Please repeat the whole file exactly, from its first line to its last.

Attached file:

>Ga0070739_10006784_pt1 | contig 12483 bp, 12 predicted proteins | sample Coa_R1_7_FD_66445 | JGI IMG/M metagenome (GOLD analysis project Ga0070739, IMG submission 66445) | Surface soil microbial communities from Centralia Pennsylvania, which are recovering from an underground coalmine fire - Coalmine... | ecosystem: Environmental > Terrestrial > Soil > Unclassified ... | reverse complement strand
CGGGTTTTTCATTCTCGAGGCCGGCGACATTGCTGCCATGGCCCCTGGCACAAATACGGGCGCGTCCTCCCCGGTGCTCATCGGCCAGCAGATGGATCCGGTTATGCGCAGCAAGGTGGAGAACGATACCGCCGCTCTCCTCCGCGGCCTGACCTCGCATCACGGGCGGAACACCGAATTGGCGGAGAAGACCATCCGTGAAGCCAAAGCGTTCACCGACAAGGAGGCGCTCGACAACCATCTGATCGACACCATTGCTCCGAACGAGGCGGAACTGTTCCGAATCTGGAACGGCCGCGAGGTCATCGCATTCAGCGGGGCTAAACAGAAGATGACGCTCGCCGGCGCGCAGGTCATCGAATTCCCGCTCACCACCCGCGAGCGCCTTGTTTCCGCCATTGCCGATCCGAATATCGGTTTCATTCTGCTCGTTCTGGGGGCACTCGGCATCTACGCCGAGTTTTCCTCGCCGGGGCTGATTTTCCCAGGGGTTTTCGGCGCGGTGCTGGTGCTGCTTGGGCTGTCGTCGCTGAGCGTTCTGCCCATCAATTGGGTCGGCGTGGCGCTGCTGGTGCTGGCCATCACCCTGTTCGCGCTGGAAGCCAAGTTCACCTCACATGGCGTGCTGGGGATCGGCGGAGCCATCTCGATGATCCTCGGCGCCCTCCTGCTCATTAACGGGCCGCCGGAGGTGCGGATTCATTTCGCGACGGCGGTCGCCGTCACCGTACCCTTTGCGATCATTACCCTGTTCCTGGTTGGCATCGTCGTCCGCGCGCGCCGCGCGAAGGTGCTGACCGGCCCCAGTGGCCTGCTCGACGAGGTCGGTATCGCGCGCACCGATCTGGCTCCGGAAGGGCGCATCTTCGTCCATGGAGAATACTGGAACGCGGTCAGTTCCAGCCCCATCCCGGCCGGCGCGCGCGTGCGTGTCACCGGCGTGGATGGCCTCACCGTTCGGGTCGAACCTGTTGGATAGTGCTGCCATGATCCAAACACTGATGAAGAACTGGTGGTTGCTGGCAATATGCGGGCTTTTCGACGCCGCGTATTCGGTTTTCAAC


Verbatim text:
>Ga0070739_10006784_pt1 | contig 12483 bp, 12 predicted proteins | sample Coa_R1_7_FD_66445 | JGI IMG/M metagenome (GOLD analysis project Ga0070739, IMG submission 66445) | Surface soil microbial communities from Centralia Pennsylvania, which are recovering from an underground coalmine fire - Coalmine... | ecosystem: Environmental > Terrestrial > Soil > Unclassified ... | reverse complement strand
CGGGTTTTTCATTCTCGAGGCCGGCGACATTGCTGCCATGGCCCCTGGCACAAATACGGGCGCGTCCTCCCCGGTGCTCATCGGCCAGCAGATGGATCCGGTTATGCGCAGCAAGGTGGAGAACGATACCGCCGCTCTCCTCCGCGGCCTGACCTCGCATCACGGGCGGAACACCGAATTGGCGGAGAAGACCATCCGTGAAGCCAAAGCGTTCACCGACAAGGAGGCGCTCGACAACCATCTGATCGACACCATTGCTCCGAACGAGGCGGAACTGTTCCGAATCTGGAACGGCCGCGAGGTCATCGCATTCAGCGGGGCTAAACAGAAGATGACGCTCGCCGGCGCGCAGGTCATCGAATTCCCGCTCACCACCCGCGAGCGCCTTGTTTCCGCCATTGCCGATCCGAATATCGGTTTCATTCTGCTCGTTCTGGGGGCACTCGGCATCTACGCCGAGTTTTCCTCGCCGGGGCTGATTTTCCCAGGGGTTTTCGGCGCGGTGCTGGTGCTGCTTGGGCTGTCGTCGCTGAGCGTTCTGCCCATCAATTGGGTCGGCGTGGCGCTGCTGGTGCTGGCCATCACCCTGTTCGCGCTGGAAGCCAAGTTCACCTCACATGGCGTGCTGGGGATCGGCGGAGCCATCTCGATGATCCTCGGCGCCCTCCTGCTCATTAACGGGCCGCCGGAGGTGCGGATTCATTTCGCGACGGCGGTCGCCGTCACCGTACCCTTTGCGATCATTACCCTGTTCCTGGTTGGCATCGTCGTCCGCGCGCGCCGCGCGAAGGTGCTGACCGGCCCCAGTGGCCTGCTCGACGAGGTCGGTATCGCGCGCACCGATCTGGCTCCGGAAGGGCGCATCTTCGTCCATGGAGAATACTGGAACGCGGTCAGTTCCAGCCCCATCCCGGCCGGCGCGCGCGTGCGTGTCACCGGCGTGGATGGCCTCACCGTTCGGGTCGAACCTGTTGGATAGTGCTGCCATGATCCAAACACTGATGAAGAACTGGTGGTTGCTGGCAATATGCGGGCTTTTCGACGCCGCGTATTCGGTTTTCAAC